A documentary called He Named Me Malala is scheduled as part of the MAMI Festival and will hopefully get a theatrical release in India.
Directed by Davis Guggenheim, the film is about the brave young Pakistani girl, Malala Yousafzai the youngest Nobel Peace Prize laureate, whose story is familiar the world over. The teenager, from the beautiful Swat Valley of Pakistan, was shot at along with two of her classmates, by Taliban gunmen opposed to education for girls. She was shot in the head and survived; not just that, she became an activist and spokesperson for oppressed women everywhere, calmly stating that the bullet left her with a hearing problem and partial facial paralysis. If she has nightmares about the incident, she doesn’t mention it. What the film shows, is a girl of immense courage and steely will. She is also chirpy and giggly like a normal teenager, trying to fit into a different culture in the UK, her hijab firmly in place, worrying about the length of her skirt and disapproving of boyfriends.
Her father, Ziauddin, also a fearless opponent of radical Islam forced on them by the Taliban, encouraged her to study and speak her mind. He named her Malala after the Afghanistani folk heroine, Malalai, who fought against the British in the Battle of Maiwand, and is known as the Afghan Joan of Arc. Even though the name is considered ‘unlucky’ her father chose it for his only daughter. The father-daughter bond is strong and moving to watch, as they appear to give each other strength. (Typically, the mother fades into the background.)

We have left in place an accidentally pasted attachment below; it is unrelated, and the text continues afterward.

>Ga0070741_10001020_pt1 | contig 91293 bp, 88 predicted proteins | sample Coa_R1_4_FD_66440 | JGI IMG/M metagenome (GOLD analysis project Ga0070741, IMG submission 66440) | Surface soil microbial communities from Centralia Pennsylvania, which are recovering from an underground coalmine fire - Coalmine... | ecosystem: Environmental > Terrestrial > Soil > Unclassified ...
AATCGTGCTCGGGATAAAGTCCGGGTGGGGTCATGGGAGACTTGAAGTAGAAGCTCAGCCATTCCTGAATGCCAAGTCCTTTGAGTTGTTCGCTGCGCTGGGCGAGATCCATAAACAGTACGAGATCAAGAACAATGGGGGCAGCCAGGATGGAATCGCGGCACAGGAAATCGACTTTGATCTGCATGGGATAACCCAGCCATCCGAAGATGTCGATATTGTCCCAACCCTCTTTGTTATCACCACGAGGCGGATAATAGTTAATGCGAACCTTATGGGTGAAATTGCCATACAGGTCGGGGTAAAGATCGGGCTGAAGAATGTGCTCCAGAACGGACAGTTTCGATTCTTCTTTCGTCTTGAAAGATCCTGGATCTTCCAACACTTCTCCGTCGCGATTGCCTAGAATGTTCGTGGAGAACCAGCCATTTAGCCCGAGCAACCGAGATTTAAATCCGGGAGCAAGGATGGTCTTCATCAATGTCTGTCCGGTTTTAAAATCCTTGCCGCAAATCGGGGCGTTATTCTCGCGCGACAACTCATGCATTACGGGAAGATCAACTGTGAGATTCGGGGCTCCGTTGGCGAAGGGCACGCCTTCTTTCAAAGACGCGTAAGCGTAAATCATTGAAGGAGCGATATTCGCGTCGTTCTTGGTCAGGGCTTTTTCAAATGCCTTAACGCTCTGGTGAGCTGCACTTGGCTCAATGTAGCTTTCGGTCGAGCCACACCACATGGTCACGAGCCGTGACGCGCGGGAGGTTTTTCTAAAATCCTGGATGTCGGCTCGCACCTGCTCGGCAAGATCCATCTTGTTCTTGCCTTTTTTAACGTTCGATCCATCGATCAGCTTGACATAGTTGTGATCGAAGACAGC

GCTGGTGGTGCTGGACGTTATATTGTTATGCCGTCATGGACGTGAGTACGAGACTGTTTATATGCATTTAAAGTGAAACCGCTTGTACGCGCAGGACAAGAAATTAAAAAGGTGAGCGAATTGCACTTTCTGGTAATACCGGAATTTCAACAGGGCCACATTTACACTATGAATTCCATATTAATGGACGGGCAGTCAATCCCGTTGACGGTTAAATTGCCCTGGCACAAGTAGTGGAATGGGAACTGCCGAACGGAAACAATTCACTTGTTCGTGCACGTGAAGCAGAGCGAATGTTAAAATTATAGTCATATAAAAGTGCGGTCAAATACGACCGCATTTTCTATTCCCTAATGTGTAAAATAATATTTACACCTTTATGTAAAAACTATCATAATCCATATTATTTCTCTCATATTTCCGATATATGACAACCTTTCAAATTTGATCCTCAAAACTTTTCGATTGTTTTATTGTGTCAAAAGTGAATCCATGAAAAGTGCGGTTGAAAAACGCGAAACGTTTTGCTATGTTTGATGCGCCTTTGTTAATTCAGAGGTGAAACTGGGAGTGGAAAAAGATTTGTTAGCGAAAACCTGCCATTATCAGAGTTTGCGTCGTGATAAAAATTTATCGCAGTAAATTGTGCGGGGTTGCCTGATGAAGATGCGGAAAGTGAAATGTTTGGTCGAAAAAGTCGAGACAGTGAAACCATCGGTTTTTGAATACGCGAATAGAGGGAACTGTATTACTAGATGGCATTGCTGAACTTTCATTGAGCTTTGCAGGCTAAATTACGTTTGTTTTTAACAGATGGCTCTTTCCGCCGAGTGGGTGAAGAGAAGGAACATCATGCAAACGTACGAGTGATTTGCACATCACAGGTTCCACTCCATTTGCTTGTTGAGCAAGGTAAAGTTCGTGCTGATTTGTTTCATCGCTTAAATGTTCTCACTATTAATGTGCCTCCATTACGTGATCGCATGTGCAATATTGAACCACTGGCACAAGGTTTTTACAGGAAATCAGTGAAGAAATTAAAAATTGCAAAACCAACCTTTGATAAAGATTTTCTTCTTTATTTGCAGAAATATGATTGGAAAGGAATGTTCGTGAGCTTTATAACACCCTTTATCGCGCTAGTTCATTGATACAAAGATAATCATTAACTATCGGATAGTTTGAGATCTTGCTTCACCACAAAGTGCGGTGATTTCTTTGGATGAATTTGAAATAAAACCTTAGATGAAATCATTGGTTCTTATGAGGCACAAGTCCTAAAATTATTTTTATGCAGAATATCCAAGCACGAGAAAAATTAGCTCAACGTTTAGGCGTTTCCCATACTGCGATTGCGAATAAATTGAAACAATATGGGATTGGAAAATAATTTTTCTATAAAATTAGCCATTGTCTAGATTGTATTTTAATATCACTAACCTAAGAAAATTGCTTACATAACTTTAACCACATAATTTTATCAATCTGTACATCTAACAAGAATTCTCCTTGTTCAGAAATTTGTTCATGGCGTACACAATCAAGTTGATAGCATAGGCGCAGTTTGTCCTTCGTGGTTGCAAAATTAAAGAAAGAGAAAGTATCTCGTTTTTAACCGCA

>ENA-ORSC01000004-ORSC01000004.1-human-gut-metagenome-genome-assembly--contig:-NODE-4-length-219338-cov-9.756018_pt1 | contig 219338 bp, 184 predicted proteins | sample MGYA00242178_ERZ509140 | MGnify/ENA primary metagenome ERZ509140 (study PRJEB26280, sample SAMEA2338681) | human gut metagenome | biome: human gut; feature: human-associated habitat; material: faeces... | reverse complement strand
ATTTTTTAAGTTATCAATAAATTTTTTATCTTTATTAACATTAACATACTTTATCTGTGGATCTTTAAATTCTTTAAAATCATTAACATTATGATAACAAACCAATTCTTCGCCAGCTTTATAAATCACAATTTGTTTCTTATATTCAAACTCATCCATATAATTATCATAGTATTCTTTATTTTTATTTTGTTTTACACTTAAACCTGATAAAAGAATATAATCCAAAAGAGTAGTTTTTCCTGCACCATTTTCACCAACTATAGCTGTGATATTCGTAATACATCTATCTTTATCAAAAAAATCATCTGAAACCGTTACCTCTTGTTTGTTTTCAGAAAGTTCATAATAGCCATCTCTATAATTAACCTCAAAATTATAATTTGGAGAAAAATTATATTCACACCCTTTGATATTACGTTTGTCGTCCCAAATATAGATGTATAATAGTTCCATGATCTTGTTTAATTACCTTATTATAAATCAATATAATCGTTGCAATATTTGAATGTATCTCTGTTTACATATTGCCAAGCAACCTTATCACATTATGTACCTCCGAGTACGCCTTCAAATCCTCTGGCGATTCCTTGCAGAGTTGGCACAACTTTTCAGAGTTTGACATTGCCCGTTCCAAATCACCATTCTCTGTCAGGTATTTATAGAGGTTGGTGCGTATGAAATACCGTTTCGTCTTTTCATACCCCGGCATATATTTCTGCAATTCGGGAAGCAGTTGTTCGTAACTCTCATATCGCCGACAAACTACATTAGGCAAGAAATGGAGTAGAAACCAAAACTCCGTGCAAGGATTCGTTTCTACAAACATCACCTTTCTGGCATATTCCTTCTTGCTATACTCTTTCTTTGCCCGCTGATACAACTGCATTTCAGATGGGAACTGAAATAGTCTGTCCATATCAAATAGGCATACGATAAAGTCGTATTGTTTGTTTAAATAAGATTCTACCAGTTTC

The film blends animation, live footage and existing video clips to create an inspiring story of a brave young girl. She is seen with her parents and brothers in a normal family setting that does not indicate the constant threat to them for their opposition of the kind of militancy that snatches away women’s rights. She is confident and articulate when giving interviews or addressing conferences, equally at ease in glittering halls as in small village talking to star-struck Nigerian kids.
The tone of the film is serious and respectful, but not sombre. Malala’s suffering has not left her embittered, on the contrary, she is extraordinarily cheerful and optimistic. Truly, a heroine for our times. The film’s producers set out making a feature film based on Malala’s biography (which she makes fun of in a charming scene) but on meeting her decided to make a documentary instead. Who but Malala could play Malala?